AUGUSTA: Rory McIlroy is struggling to find consistency ahead of the 85th Masters, chasing the green jacket to complete a career Grand Slam a decade after an epic Augusta National collapse.
The 31-year-old from Northern Ireland hasn’t won a major title since 2014 but has six top-10 Masters finishes in the past seven years, including a share of fifth last November after a horrid opening 75.
“I struggled there on the first day, just sort of started to trust myself a little bit and found something in between that first and second round. I played really well from then on in,” McIlroy said after missing the cut at The Players Championship.
“I certainly have like an idea in my head of the way I want to play that golf course, and I felt like I really made some good strides in November. But if you’re not hitting the shots, then it doesn’t make any difference.
“First and foremost I have to be able to hit the shots and get the ball starting on my line and control the flight and control the spin. At the minute I’m struggling to do that, and if you can’t do that going to Augusta, you’ve got no chance.”
Four-time major winner McIlroy, ranked 11th, wouldn’t advance from group play at the WGC Match Play in his last tuneup for a 10th anniversary trip to Augusta National from his final-round flop.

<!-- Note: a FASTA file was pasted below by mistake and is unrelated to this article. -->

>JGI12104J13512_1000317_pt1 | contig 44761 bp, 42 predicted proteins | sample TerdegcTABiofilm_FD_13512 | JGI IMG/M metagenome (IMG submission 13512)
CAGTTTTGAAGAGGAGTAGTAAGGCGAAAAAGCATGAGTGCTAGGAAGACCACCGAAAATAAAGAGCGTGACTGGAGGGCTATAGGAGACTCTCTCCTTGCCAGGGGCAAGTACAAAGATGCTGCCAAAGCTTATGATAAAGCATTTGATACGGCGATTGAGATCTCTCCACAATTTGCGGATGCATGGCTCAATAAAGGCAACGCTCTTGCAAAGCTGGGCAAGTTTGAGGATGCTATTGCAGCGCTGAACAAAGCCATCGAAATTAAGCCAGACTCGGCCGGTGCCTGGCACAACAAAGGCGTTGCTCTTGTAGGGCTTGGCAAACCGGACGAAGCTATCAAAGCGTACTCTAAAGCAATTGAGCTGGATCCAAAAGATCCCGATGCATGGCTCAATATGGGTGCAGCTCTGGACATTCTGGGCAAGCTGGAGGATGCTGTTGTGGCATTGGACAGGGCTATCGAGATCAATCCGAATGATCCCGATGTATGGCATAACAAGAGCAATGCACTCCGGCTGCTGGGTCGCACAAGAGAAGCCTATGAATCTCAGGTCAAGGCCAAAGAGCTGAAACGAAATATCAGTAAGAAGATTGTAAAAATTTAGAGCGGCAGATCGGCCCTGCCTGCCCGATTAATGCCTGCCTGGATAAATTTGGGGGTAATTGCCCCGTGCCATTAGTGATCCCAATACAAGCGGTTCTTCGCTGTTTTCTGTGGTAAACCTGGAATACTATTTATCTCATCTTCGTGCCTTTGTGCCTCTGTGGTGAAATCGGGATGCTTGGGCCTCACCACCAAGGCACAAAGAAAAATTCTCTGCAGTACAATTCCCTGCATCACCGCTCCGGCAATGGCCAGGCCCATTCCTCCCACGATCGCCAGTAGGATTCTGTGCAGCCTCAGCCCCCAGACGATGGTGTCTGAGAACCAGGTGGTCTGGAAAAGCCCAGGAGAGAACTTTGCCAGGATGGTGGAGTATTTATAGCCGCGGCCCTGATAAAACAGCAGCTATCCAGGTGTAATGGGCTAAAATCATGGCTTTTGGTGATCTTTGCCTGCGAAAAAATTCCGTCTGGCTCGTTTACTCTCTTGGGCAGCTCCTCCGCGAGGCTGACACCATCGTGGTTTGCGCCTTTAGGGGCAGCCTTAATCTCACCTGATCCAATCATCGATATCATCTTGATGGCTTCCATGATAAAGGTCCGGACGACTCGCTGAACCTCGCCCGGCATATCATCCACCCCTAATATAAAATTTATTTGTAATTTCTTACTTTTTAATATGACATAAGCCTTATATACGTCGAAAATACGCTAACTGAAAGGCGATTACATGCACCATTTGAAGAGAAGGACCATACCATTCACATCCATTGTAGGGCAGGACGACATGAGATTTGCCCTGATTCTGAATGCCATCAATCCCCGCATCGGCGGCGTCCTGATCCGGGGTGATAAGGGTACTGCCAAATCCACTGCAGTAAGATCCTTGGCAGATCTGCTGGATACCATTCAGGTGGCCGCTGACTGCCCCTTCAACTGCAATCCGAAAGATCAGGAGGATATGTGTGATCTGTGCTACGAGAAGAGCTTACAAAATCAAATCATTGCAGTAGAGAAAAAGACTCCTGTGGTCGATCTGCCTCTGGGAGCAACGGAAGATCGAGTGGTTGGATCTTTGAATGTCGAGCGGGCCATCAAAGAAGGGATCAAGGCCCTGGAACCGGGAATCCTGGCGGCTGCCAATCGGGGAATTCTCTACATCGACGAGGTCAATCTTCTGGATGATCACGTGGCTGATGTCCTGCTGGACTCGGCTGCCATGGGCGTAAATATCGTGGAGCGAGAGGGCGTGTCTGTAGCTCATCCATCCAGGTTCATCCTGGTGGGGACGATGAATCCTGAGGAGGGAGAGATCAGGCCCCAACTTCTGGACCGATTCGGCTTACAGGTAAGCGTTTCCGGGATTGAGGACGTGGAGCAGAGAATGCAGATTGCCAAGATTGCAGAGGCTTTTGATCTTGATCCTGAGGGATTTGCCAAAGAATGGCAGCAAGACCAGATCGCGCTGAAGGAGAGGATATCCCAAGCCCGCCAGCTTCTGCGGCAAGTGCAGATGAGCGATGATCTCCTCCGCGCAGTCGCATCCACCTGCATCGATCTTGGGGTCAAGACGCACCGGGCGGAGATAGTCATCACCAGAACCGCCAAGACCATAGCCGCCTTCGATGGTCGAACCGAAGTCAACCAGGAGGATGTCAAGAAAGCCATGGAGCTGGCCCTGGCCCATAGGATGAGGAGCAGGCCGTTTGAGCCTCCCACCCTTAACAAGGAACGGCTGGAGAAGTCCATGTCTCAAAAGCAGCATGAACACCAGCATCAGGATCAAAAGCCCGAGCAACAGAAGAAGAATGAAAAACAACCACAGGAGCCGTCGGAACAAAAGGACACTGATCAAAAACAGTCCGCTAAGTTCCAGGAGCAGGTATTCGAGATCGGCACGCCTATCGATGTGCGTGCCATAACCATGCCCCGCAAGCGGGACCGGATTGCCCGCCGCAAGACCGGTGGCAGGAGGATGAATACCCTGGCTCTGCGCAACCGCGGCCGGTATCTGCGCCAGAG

In 2011, McIlroy led by four strokes entering the final round, then fired a final-round 80 and settled for a share of 15th. Clinging to the lead on the 10th tee, he hooked a tee shot way left and his title bid fell apart.
Two months later, he won the US Open at Congressional in record-setting fashion for his first major title.
And just as he battled back from an epic failure 10 years ago, he’s not willing to declare his glory days behind him just yet.
“You have to be an eternal optimist in this game and I truly believe that my best days are ahead of me,” McIlroy said. “You have to believe that. There’s no point in me being out here if I didn’t think that.”
But these days, he’s battling inconsistency after trying to make swing changes to add length after seeing Bryson DeChambeau win the US Open last September.
“I’d be lying if I said it wasn’t anything to do with what Bryson did at the US Open,” McIlroy said. “I thought being able to get some more speed is a good thing, and I maybe, to the detriment a little bit of my swing, I got there but I just need to maybe rein it back in a little bit.”
The search for the right mix has been a frustrating one for McIlroy so far.
“It’s a very difficult game at times and I feel like it’s testing me a little more than it has done in the last few years,” McIlroy said. “I feel the only way to get through it is to put your head down and work on the right things and sort of trust the process and put in the hard work.
“There’s going to be some good days, there’s going to be some bad, but I feel like I’m on the right path.”
He’s working with swing coach Pete Cowan as well as long-time coach Michael Bannon, but Cowan is on tour and more available in person with Covid-19 causing travel issues.
“It’ll take a bit of time,” McIlroy said. “Like with anything, the slightest change in your swing is going to feel uncomfortable for a while. It’s not like it’s that far away.
“The good golf is in there and I feel capable of going out and shooting good scores any week on any golf course. But it’s the days where you don’t feel so good that you need to manage it and get it around in a couple under par. That’s the challenge for me right now.”